Matthews To Panel: Republicans Hurting Themselves ‘In A Year They Should Be Winning’


With all the focus on the Republican presidential candidates these days, it’s easy to forget there’s another side to this too. And on his show today, Chris Matthews looked at President Obama‘s slowly-but-steadily increasing poll numbers, and compared them to the upward trends felt by both Ronald Reagan and Bill Clinton before they went on to win re-election. But it’s not all smiles for the Obama team, they still have issues like job recovery and rising gas prices to deal with.

RELATED: January Jobs Report Brings Good News For The Economy…And Bad News For Republicans

Matthews brought up an upcoming column by George Will with a rather grim view of the Republican party’s prospects in the fall.

“A great year to win, they’re probably going to lose, in fact, lose by Barry Goldwater dimensions. A wipeout. Is this Rush Limbaugh thing the kind of thing that’s getting them this sense of forbidding in a year they should be winning?”

Bob Woodward said that the biggest problem the Obama administration could face this year is a seismic shift in the economy that no one may be able to predict. CNBC anchor Becky Quick acknowledged the very real possibility of unemployment going back up to 9 percent by the November election.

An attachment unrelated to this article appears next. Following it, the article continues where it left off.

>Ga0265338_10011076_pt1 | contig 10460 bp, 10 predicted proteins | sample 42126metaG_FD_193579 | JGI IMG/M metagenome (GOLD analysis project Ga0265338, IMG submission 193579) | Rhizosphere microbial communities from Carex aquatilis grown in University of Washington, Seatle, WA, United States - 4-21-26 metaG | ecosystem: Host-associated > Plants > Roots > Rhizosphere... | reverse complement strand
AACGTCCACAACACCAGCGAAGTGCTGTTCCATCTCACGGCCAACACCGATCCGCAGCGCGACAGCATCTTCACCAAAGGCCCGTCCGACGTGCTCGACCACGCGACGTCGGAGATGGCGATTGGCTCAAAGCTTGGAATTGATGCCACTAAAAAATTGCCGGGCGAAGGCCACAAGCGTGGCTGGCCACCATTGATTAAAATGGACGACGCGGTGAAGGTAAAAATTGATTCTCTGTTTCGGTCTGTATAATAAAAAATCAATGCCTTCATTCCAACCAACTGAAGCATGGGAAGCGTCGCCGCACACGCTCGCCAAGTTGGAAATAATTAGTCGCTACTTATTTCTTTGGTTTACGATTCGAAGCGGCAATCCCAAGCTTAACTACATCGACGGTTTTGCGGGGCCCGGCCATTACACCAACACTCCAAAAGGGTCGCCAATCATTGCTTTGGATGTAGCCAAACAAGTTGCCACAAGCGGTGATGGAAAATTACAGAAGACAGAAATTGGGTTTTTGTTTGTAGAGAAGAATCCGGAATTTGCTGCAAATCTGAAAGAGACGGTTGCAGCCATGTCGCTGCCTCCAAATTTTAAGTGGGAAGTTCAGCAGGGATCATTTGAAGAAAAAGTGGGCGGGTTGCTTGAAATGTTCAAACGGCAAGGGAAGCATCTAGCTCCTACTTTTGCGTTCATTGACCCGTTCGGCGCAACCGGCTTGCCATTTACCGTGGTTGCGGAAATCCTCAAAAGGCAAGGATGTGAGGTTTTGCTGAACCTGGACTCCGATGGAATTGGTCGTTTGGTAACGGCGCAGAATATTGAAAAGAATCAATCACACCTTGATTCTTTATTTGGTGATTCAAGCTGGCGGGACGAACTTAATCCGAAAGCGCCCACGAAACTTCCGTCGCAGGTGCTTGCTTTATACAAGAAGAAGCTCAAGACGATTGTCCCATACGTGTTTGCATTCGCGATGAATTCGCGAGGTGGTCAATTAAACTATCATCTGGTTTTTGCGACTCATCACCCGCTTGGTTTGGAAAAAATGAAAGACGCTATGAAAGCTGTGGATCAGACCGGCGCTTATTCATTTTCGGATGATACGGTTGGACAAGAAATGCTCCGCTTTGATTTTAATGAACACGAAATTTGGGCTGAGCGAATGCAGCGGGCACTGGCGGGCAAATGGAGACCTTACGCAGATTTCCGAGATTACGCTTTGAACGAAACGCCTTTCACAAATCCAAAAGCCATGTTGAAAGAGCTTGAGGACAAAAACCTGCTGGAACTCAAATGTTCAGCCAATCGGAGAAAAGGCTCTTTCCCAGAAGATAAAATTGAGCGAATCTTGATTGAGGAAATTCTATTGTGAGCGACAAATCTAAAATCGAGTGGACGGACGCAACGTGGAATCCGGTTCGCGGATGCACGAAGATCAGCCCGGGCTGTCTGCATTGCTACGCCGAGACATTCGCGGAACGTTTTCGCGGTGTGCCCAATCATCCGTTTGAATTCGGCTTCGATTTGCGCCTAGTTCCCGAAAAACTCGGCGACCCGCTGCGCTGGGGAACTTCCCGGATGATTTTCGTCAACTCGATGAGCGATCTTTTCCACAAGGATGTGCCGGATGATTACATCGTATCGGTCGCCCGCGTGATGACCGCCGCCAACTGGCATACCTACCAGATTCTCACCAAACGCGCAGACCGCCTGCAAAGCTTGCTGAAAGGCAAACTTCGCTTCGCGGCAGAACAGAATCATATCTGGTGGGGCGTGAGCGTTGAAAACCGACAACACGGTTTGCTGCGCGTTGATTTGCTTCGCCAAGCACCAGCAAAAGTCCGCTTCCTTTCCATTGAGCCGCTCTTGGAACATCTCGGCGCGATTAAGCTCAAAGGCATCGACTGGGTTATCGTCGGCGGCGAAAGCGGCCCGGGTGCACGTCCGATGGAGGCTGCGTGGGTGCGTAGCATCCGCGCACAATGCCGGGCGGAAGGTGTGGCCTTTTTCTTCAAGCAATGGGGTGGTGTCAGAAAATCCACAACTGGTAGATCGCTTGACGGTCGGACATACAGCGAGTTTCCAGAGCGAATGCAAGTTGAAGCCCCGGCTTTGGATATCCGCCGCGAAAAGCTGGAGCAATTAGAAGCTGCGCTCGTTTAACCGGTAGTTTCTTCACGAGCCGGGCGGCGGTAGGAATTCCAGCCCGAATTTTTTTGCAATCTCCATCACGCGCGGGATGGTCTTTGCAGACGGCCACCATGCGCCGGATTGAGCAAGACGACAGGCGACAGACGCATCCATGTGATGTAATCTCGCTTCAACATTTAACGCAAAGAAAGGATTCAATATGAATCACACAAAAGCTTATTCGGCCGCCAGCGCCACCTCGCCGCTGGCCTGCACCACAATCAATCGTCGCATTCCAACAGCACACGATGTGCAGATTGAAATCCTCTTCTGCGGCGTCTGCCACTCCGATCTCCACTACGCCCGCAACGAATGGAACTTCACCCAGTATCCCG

Kathleen Parker predicted that if economic trends continue along the same path, though, there’s a significant chance Obama will win reelection. And she actually suggested potential conflict in the Middle East would be a boon to his prospects, because “people don’t really want to change horses in the middle of an international crisis.” Major Garrett said the Obama administration is concerned about a potential economic reversal sometime in the summer, but the Republicans still face some issues to deal with voters like the contraception debate. And, of course, Obama is facing no serious primary challenges, which helps him overall.

Gas prices have been making their way into the headlines recently, and even though the president has no direct control over price fluctuation, Matthews argued it can still be an albatross around Obama’s neck if prices soar to a higher number like six dollars. Quick agreed that it would increase, but maybe up to five dollars. Parker added that this line of attack might work because gas prices are something every American is affected by, while Garrett said it would only work if the Republicans tied it into a general set of grievances on the economy.

RELATED: George Will: ‘Preposterous’ For GOP To Think They Can Use ‘High Gas Prices’ As Big Campaign Issue

Watch the video below, courtesy of NBC:

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Josh Feldman is a Senior Editor at Mediaite. Email him here: Follow him on Twitter: @feldmaniac